Tales from Abroad: Ecuador

During her time abroad in Ecuador, the author was able to travel around the country and see a variety of animals and places. (credit: Celia Ludwinski | Managing Editor) During her time abroad in Ecuador, the author was able to travel around the country and see a variety of animals and places. (credit: Celia Ludwinski | Managing Editor) Credit: Courtesy of Ruthie Tane Credit: Courtesy of Ruthie Tane

The drive out of the airport in Quito, when I first arrived in Ecuador this past January, reminded me of how much I was going to stand out. Like almost every other place that I had traveled to in the past, Ecuadorians had a semi-derogatory label for white foreigners. After a week of orientation and extensive traveling around the Amazon and Andes within Ecuador, we all (about 20 of us) arrived in Cuenca, a smaller city in the southern Andes. I learned that I would have to adjust to every other local shouting “_gringa_” at me as I walked past on my way to school each day. My first instinct was to assume that they were attempting to harass me. For some of them, that may have been true. I would definitely prefer not to turn and see the city buses during rush hour, full of people with eyes glued on me. However, I’ve come to find the staring and calls almost endearing.

Ecuador, unlike many developed countries that I’ve traveled to, is not one to pride itself on its diversity. Television and pop culture from the United States have undoubtedly infiltrated the media there, but the society lacks the everyday melting pot culture that we take for granted at home. To an eight-year-old Cuencana, my pale skin and lighter hair labels me as something out of the movies or a magazine. The staring is more a result of her amazement. I am the diversity that she has never become acclimated to. Must Ecuador rely on its tourists to build a stronger sense of tolerance? I am hesitant to credit any growth within Ecuadorian culture to tourists. However, I have seen how effectively tourists can instill an appreciation for diversity within the eyes of young Ecuadorians.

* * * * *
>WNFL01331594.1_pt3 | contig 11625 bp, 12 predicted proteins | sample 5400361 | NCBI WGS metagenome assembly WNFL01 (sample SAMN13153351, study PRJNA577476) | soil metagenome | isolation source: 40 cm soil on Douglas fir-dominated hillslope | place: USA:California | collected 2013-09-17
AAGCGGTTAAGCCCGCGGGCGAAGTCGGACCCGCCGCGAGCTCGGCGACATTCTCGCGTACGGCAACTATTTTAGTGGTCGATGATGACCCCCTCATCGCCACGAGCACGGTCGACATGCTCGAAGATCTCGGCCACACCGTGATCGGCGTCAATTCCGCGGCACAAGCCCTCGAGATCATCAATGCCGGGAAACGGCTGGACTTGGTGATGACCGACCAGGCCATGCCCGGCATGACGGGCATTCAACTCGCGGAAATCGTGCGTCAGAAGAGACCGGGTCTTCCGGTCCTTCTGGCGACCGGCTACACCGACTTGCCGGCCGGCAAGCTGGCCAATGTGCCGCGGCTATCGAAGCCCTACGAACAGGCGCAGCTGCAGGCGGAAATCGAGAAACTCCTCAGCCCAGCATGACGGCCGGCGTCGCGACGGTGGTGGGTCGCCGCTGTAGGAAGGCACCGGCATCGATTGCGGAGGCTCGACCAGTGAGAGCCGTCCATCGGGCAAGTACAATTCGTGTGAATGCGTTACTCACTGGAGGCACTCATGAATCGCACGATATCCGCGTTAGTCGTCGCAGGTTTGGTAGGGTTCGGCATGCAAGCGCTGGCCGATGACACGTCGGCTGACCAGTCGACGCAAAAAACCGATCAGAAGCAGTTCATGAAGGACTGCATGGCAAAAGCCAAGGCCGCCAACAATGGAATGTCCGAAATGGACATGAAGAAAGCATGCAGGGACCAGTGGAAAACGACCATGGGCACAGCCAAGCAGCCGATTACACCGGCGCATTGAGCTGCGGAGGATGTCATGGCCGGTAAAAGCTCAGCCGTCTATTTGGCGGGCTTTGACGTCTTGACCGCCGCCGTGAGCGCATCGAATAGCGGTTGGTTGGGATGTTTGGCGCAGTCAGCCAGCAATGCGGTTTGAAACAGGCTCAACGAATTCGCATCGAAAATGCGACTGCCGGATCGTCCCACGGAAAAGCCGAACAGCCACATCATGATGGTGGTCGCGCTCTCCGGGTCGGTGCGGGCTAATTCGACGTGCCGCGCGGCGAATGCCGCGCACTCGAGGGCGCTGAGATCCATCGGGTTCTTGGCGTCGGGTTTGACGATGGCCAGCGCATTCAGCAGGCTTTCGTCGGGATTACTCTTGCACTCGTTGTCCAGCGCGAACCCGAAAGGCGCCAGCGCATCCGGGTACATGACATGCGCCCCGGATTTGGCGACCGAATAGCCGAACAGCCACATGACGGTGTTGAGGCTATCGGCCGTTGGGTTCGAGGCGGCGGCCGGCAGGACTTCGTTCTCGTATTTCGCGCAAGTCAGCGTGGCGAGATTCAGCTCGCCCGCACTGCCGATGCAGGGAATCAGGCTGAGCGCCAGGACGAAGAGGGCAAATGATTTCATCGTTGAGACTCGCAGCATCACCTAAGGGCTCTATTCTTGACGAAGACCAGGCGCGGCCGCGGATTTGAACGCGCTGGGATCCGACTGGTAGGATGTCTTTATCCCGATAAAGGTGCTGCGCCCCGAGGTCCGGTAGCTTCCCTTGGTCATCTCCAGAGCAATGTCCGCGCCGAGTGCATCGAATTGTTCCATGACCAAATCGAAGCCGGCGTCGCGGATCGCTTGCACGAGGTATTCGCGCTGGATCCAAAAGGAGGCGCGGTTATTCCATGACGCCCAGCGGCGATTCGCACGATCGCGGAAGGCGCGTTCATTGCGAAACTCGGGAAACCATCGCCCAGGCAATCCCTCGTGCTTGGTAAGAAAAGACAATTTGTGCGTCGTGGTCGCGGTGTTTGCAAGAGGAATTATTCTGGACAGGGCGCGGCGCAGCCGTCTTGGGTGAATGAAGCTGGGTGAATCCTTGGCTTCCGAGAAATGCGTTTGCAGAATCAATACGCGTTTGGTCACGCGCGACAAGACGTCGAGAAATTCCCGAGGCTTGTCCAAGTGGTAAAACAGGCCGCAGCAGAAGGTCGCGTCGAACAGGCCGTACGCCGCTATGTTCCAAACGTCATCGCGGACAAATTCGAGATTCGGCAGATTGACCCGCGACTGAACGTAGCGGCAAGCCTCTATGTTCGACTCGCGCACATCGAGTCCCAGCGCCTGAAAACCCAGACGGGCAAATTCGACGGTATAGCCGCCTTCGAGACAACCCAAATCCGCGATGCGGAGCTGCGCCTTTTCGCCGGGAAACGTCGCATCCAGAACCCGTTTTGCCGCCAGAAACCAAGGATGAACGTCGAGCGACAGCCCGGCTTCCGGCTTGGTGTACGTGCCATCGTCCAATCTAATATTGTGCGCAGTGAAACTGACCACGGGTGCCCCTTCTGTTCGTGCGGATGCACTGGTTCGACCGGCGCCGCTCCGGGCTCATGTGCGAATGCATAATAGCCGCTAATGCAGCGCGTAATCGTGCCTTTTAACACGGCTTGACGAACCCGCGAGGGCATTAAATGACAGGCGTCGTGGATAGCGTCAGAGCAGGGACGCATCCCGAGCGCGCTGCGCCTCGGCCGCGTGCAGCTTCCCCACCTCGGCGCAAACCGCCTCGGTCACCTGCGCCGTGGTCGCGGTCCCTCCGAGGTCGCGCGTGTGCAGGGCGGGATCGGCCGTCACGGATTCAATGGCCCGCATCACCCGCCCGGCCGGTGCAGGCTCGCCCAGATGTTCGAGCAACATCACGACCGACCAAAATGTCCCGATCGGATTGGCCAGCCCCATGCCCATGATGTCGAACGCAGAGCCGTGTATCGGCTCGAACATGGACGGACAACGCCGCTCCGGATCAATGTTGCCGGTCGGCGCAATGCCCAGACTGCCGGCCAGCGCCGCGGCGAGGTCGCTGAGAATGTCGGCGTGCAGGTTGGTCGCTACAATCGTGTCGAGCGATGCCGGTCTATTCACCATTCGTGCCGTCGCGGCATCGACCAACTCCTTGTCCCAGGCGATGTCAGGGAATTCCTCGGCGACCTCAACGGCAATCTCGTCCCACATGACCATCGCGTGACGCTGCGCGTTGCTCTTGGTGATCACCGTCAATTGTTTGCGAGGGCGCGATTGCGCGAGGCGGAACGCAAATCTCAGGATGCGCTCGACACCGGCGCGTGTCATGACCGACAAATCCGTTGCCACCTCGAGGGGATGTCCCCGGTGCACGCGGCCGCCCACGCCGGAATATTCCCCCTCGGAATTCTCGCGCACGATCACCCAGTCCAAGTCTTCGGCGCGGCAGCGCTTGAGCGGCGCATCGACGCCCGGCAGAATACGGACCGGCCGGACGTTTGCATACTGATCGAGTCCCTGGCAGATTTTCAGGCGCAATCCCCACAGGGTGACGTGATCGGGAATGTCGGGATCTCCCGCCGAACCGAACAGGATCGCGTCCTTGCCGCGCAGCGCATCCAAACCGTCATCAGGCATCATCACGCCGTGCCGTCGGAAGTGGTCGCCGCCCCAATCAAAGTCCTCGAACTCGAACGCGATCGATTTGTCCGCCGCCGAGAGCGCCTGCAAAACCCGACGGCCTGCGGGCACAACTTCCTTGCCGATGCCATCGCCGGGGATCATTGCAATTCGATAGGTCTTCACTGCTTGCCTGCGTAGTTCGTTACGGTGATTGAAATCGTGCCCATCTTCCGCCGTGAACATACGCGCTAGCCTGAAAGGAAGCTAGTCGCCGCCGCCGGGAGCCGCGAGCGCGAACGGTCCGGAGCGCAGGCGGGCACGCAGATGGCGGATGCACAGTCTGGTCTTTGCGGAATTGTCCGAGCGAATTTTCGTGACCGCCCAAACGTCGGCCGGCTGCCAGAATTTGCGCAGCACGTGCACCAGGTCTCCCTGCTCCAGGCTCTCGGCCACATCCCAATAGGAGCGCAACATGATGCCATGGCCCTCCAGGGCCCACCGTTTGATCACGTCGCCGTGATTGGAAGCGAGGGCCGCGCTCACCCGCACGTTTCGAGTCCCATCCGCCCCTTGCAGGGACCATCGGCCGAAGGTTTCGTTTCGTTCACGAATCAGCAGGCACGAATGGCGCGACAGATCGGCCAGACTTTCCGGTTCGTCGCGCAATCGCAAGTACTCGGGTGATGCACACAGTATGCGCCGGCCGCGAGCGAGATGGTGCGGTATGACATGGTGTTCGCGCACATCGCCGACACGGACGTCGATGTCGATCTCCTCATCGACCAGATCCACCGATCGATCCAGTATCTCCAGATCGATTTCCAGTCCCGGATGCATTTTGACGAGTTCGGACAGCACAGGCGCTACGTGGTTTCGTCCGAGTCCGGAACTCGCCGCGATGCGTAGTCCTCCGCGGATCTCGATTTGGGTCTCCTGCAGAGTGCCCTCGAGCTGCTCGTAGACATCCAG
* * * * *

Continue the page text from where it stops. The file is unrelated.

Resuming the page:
After living with a host family here for about three months now, I’ve realized how the homogenous state of society has affected its youth and culture. Many Cuencanos have grown up around people who have nearly identical lifestyles, appearances, and religious beliefs. My host nieces and nephews, however, have taught me that I must look past the cookie-cutter culture. They have shown me their eagerness and excitement for other cultures. As I have taught them new games and shown them photos of my friends and family, I have watched as they soak it all in and look up at me, ready with more questions. This thirst for diversity and other culture has reminded me why I decided to study abroad in the first place. By diving into other communities and struggling to learn their languages and customs, we can better understand who we are and gain a wider perspective. Many of my friends from Cuenca and host family members talk about their desire to travel and see the world. I constantly remind myself that, as someone fortunate enough to study in another culture, I should view the opportunity as one too valuable to take for granted.

Since coming to Ecuador, I have been able to travel from between indigenous communities, the Galapagos Islands, coastal towns, the Andes, and the Amazon rainforest. Although I love the excitement that has come from hopping between places, I think I have gotten the most out of the experience of transforming Cuenca into a second home. By living with a host family, I have been able to challenge myself, to say the least. I came to Ecuador in January knowing exactly two Spanish words: huevos (eggs) and mariposa (butterfly). Not to my surprise, my Spanish-speaking friends concluded early on that those words would not get me very far. Starting fresh in Ecuador has been exhilarating, though. I have had to learn how to laugh at myself nearly every time I speak and cope with the frustration that occurs when, no matter how many hand gestures I make, I just cannot be understood.

It is humbling to have been thrown into a fully-developed city where English, for once, cannot get me very far. Although my workload appears to be nearly microscopic compared to that of Carnegie Mellon, I still hit the pillow every night drained of energy. Having to adapt to others and their customs is tiring, yet is an important part of the learning process, and an aspect that cannot be taught in classroom settings. It is an aspect that I will never be able to master or perfect, but something that has made me a more understanding person each time I attempt it.